The Balkans have proven to be one of the most difficult and intractable policy challenges facing U.S. policymakers since the end of the Cold War. Both the Bush and Clinton administrations found themselves embroiled in crises there, often against their will. However, the victory of Vojislav Kastunica in the presidential elections in Serbia opens up important new prospects for stabilizing the Balkans. As long as Slobodan Milosevic was in power, there was no chance of integrating Serbia into the broader range of Western policy initiatives in the Balkans and developing a comprehensive strategy toward the region. Kostunica's election, however, changes the dynamics of Balkan politics and creates a possibility to develop a comprehensive, long-term policy to stabilize the region.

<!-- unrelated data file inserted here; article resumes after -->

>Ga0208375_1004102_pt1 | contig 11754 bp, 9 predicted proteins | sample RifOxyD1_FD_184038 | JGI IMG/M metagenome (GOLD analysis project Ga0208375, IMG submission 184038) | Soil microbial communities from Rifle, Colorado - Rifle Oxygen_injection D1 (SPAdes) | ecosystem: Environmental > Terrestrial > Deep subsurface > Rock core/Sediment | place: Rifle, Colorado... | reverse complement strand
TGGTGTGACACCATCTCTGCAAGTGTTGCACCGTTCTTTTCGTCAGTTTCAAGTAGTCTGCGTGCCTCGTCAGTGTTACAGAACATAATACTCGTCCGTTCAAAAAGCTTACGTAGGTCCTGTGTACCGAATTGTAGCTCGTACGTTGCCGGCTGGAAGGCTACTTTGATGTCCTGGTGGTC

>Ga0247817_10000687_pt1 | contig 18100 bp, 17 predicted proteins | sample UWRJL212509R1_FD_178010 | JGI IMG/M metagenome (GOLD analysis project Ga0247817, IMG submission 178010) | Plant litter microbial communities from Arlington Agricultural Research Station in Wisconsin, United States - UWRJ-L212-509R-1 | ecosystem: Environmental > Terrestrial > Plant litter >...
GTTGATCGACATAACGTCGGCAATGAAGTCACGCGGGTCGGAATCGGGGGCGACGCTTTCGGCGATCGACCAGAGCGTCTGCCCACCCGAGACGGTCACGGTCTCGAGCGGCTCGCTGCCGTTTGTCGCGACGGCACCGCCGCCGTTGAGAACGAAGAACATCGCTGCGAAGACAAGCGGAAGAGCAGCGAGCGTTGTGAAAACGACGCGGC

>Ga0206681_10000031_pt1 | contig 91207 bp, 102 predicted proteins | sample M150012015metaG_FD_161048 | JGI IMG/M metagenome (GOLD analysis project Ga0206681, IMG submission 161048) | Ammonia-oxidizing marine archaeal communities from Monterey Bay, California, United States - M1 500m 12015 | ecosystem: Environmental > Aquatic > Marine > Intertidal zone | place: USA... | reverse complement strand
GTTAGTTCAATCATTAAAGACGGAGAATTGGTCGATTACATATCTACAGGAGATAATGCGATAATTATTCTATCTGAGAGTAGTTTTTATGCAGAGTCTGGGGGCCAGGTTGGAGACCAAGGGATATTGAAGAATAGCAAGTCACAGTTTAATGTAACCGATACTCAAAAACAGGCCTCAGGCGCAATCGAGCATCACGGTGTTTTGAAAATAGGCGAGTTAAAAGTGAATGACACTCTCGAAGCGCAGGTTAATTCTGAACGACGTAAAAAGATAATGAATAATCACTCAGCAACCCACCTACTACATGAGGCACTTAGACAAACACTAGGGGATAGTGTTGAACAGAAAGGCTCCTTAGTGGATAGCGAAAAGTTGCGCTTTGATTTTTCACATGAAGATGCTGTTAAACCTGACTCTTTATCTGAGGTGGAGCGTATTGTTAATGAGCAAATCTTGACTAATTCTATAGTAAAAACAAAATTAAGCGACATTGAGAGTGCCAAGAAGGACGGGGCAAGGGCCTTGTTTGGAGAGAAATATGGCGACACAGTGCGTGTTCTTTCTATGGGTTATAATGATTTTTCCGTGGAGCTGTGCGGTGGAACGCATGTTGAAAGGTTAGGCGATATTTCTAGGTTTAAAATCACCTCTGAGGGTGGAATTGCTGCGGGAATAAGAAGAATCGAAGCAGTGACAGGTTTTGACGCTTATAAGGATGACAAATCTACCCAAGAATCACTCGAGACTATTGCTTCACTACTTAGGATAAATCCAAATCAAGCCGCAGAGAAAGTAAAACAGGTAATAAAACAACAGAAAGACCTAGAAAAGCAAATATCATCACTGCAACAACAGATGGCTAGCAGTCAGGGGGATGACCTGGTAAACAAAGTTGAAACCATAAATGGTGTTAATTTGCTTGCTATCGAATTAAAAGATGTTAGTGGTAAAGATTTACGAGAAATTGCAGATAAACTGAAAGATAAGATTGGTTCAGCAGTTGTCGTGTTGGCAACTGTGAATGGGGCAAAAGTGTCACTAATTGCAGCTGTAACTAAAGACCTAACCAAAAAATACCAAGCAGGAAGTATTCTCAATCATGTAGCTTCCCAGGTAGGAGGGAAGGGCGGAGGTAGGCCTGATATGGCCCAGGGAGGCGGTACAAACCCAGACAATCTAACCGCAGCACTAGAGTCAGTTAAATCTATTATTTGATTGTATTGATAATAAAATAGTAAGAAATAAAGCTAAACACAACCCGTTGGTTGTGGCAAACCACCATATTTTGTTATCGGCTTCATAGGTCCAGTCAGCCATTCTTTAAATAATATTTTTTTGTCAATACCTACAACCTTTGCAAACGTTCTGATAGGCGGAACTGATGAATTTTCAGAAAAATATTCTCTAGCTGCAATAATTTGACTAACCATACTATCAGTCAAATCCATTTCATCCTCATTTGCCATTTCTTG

Originally published in: Taking Charge : A Bipartisan Report to the President-Elect on Foreign Policy and National Security, pp. 89-97.
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